GCC stock markets significantly underperformed the emerging markets during 2009. As against a 74% increase in emerging markets during 2009, GCC market returned a pale 18%.
Surprisingly oil prices remained strong throughout 2009 with a YTD increase of 85%. A recent report released by Kuwait Financial Centre “Markaz” points out that the financial crisis of 2009 laid bare the fragilities of the GCC stock markets. While market specific bad news was mainly responsible for the lackluster performance, lack of progress in regulatory structure (a key determining factor for attracting credible foreign money), and steep fall in liquidity (value traded) added to the woes. Earnings destruction was significant to recoup within a short span of time. Asset quality impairment for banks revealed the overall economic weakness and corporate governance failures came to the fore.
The report notes that in the past a strong oil price was enough to lift the market to speculative heights. Money was easy to make in that environment with north being the only direction where the price of any stock could move. Transparency and research was never demanded (due to lack of institutional investors) and even when demanded, they were not heeded to.
However, in the “new normal” world, oil price is not the only variable affecting the fortunes, hence, the relevance of the report’s 7-force framework.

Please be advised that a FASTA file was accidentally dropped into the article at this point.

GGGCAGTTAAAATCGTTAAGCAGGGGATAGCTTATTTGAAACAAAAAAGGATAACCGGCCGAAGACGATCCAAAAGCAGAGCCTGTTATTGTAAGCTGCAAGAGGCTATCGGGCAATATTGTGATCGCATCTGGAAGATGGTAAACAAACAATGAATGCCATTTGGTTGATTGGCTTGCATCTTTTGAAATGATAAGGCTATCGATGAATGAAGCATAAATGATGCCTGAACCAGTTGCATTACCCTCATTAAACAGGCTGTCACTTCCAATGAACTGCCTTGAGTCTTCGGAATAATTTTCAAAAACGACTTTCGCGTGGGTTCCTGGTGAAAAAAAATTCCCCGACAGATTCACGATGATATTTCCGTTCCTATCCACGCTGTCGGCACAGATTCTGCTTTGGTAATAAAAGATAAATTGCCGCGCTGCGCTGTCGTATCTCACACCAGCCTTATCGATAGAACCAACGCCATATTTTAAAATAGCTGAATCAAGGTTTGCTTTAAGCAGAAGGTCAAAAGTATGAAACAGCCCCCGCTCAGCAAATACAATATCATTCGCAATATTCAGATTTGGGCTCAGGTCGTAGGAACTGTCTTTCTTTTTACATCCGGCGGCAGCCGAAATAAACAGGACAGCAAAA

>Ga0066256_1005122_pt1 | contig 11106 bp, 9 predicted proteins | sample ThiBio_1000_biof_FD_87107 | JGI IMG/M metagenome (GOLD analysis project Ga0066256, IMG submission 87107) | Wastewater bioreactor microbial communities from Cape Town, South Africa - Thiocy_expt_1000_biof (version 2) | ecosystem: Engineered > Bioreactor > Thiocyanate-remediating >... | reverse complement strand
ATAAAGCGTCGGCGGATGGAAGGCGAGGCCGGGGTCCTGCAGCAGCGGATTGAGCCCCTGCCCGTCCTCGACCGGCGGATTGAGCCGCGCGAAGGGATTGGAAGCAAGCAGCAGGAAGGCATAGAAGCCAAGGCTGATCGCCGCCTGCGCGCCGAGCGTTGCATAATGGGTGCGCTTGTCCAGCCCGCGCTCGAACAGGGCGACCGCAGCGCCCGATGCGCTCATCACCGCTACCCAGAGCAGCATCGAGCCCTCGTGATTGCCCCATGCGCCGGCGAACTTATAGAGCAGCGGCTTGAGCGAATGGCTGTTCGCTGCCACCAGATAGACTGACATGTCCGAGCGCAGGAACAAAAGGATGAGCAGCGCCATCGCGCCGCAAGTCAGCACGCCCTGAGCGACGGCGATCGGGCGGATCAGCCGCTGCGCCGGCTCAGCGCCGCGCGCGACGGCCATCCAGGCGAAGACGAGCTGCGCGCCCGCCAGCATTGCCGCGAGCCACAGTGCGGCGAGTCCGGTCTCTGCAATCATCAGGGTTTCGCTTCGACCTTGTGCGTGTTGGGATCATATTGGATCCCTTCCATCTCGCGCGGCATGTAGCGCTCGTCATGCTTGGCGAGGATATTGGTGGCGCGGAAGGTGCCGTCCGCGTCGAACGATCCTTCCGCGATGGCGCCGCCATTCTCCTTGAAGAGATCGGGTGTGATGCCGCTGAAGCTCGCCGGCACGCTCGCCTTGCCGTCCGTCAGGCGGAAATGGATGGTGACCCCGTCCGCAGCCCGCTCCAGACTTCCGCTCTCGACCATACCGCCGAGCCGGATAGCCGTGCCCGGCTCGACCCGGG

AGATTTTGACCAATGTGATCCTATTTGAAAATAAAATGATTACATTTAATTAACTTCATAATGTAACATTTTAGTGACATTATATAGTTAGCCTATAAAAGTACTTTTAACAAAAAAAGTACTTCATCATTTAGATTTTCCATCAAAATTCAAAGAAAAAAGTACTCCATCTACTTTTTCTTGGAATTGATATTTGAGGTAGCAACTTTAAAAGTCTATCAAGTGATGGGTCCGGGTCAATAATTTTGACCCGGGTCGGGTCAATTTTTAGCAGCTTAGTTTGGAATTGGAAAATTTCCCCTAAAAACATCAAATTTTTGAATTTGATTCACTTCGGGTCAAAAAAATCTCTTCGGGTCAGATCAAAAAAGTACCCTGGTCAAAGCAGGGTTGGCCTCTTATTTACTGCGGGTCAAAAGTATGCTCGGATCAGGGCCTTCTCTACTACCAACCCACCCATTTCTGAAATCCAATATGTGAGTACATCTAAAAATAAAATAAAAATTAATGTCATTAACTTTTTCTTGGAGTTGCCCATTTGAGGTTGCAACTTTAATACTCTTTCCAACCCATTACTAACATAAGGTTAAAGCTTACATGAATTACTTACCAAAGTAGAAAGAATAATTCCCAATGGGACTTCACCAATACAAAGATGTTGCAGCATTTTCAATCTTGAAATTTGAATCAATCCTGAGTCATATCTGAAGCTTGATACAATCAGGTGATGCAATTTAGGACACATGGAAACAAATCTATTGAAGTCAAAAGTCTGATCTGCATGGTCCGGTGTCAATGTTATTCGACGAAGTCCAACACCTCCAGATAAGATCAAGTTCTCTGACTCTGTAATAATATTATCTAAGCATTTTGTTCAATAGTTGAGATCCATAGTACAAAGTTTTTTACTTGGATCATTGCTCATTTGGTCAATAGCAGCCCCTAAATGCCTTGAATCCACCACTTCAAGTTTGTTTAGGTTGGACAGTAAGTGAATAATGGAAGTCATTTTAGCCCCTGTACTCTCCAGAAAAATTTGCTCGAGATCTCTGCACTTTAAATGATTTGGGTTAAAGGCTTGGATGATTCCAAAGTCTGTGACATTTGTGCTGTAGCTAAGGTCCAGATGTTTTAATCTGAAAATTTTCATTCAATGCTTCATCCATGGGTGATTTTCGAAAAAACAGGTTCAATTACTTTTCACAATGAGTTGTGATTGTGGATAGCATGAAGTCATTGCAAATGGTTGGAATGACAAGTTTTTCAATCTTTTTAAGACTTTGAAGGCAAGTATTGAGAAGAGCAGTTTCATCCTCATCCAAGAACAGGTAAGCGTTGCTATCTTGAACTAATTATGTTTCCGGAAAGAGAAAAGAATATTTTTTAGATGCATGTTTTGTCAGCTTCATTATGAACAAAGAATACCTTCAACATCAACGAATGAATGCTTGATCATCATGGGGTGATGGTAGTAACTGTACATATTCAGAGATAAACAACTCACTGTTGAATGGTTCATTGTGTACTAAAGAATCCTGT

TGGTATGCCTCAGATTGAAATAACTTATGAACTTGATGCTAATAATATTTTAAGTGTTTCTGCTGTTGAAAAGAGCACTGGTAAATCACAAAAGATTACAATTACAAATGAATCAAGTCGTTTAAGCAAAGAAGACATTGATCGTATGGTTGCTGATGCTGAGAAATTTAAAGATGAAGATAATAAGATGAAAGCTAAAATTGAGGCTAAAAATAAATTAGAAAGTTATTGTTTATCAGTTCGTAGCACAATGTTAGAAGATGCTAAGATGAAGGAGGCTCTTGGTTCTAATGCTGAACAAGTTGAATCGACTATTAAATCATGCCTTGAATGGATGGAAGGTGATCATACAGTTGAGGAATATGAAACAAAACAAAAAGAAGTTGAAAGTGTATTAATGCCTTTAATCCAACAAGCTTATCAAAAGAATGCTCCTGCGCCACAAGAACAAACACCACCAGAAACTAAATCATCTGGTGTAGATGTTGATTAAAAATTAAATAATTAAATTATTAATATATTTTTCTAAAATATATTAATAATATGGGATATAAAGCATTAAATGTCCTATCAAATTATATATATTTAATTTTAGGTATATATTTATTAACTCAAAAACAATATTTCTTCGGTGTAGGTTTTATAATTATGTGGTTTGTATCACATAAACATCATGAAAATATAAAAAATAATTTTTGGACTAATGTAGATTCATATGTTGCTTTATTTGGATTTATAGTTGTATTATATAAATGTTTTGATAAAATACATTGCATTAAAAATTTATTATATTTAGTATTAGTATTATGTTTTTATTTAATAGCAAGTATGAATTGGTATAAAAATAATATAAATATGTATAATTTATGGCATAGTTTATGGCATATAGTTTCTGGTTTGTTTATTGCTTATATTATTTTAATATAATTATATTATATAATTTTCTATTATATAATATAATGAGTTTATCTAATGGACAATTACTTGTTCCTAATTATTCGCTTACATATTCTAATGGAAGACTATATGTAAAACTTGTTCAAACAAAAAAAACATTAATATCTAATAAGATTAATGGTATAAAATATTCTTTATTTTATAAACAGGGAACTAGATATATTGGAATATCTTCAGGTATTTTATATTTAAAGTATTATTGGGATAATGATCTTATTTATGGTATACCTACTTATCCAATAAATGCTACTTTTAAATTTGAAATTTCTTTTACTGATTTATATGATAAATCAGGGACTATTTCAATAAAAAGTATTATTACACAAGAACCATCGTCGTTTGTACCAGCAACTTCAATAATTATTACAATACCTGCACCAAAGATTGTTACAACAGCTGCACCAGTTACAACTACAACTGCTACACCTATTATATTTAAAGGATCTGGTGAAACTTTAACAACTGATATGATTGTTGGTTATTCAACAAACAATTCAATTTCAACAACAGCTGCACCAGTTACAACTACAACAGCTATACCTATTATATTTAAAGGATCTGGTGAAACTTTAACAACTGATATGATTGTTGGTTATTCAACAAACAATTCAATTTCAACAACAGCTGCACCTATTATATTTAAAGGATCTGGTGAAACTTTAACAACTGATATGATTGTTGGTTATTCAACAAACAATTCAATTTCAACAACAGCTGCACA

When looked at the markets with this prism, a bullish outlook is given for Saudi Arabia and Qatar while being neutral on all other GCC countries.
Saudi Arabia – Positive
The report maintains a positive outlook on Saudi Arabia driven by strong positive economic expectations, healthy corporate earnings, positive investor sentiment and a stable geopolitical structure. Pockets of neutrality exist in terms of valuations (PE), market liquidity and regulatory structure.
Economically, the Kingdom is expected to resume growing at 4% in 2010 (in line with the historical average), while inflation is expected to remain under control. Healthy crude oil prices are expected to have a positive effect on the fiscal and current balances. As for corporate earnings growth, these are expected at 14% for 2010 versus an estimated 26% in 2009. In terms of sectors, corporate earnings support is expected to come from Banks and Financial Services. Additionaly, investor sentiment (as measured by Bayt.com) was up 12% YoY as of August 2009 while the geopolitical outlook (as measured by EIU) remains stable.
Market liquidity remains a concern for all GCC markets; in the Kingdom, value traded was down 35% in 2009. However, the market is fairly open to foreign investors and the regulatory structure is relatively sound.
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